Treaty of KaliszKalisz, Poland
The Treaty formally concluded the Polish-Teutonic War which began in 1326/1327. It put an end to the long-running diplomatic clashes over Pomerelia including Gdańsk that ensued the War, an area that the Teutonic Order had in its possession since 1308, and which it viewed as its legal property since the conclusion of the Treaty of Soldin (1309) with the Margraves of Brandenburg. In the Treaty of Kalisz, King Casimir III, undertook in the future to raise no claims on Pomerelia as well as Chełmno Land and Michałów Land. In exchange, King Casimir III regained Kuyavia and Dobrzyń Land, which had been conquered by the Teutonic Order between 1329 and 1332. The peace agreement also confirmed seven cities: Poznań and Kalisz in Greater Poland, Włocławek and Brześć Kujawski in Kuyavia, as well as Kraków, Sandomierz and Nowy Sącz in Lesser Poland.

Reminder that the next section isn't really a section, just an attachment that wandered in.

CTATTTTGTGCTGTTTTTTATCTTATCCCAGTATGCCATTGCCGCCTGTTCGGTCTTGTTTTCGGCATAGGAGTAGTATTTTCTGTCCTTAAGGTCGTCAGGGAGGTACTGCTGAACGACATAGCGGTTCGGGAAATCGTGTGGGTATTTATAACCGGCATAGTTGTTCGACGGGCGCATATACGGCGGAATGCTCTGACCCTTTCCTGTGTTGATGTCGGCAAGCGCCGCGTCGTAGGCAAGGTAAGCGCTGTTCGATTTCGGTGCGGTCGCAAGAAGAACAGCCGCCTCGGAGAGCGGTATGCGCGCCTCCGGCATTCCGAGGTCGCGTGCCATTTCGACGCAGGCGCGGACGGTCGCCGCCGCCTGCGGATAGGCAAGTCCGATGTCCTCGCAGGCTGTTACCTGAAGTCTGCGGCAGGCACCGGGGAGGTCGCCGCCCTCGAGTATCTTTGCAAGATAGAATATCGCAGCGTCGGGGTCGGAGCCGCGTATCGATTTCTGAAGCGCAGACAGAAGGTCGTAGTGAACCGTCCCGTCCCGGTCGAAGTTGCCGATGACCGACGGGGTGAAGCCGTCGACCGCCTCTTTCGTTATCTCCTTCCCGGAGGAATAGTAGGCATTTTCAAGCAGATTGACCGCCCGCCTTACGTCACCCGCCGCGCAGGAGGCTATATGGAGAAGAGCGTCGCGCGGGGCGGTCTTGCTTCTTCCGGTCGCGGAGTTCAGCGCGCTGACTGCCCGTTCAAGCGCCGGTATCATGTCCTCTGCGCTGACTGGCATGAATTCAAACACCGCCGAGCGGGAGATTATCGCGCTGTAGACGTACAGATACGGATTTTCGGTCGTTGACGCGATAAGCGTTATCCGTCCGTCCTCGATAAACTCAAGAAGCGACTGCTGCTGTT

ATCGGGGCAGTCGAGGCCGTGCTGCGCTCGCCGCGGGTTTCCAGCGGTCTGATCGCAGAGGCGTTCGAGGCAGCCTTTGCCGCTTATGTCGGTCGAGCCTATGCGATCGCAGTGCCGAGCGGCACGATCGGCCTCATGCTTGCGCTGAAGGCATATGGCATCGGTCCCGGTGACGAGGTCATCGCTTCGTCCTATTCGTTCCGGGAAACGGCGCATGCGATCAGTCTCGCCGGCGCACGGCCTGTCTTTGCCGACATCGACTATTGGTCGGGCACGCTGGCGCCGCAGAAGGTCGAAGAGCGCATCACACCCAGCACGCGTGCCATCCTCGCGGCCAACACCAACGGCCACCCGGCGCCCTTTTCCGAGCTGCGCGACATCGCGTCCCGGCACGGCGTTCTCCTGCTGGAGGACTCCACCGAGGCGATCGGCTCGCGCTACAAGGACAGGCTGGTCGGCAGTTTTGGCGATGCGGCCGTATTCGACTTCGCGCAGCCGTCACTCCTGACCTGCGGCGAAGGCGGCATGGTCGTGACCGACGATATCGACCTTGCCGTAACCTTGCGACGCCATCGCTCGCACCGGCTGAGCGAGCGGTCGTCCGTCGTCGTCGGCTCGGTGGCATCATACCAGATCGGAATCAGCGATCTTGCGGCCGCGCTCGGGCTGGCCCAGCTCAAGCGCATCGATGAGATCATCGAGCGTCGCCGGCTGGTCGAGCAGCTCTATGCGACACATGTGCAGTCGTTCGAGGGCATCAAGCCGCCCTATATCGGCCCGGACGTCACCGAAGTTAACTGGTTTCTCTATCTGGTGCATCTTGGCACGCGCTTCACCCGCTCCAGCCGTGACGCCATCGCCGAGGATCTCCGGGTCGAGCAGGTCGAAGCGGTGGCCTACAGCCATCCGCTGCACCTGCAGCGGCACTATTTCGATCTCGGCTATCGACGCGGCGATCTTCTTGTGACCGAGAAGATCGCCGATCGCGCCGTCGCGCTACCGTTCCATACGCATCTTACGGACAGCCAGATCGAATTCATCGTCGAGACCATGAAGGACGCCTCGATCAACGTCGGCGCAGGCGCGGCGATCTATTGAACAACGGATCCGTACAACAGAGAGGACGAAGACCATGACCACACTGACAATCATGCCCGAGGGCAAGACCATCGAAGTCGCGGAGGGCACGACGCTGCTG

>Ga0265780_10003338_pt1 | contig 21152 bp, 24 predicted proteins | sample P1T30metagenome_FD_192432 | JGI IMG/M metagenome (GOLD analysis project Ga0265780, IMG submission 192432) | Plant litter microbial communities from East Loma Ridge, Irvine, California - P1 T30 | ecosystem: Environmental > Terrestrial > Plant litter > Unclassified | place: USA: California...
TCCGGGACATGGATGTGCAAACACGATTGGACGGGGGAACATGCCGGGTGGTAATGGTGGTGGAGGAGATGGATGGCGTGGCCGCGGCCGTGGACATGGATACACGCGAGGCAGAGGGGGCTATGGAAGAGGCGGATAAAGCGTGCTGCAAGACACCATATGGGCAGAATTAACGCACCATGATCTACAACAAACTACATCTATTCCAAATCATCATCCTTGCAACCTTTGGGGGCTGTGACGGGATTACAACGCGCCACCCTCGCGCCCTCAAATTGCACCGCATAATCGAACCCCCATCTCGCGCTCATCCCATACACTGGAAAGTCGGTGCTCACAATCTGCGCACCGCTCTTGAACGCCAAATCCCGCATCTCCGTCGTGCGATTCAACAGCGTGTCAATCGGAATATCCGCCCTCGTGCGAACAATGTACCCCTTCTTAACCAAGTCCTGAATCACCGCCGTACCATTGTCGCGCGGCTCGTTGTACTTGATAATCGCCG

As a result, while Pomerelia remained a subject of contention, the treaty was followed by 66 years of peace between the Kingdom of Poland and the Teutonic Order, until the conflict erupted again in the Polish–Lithuanian–Teutonic War of 1409.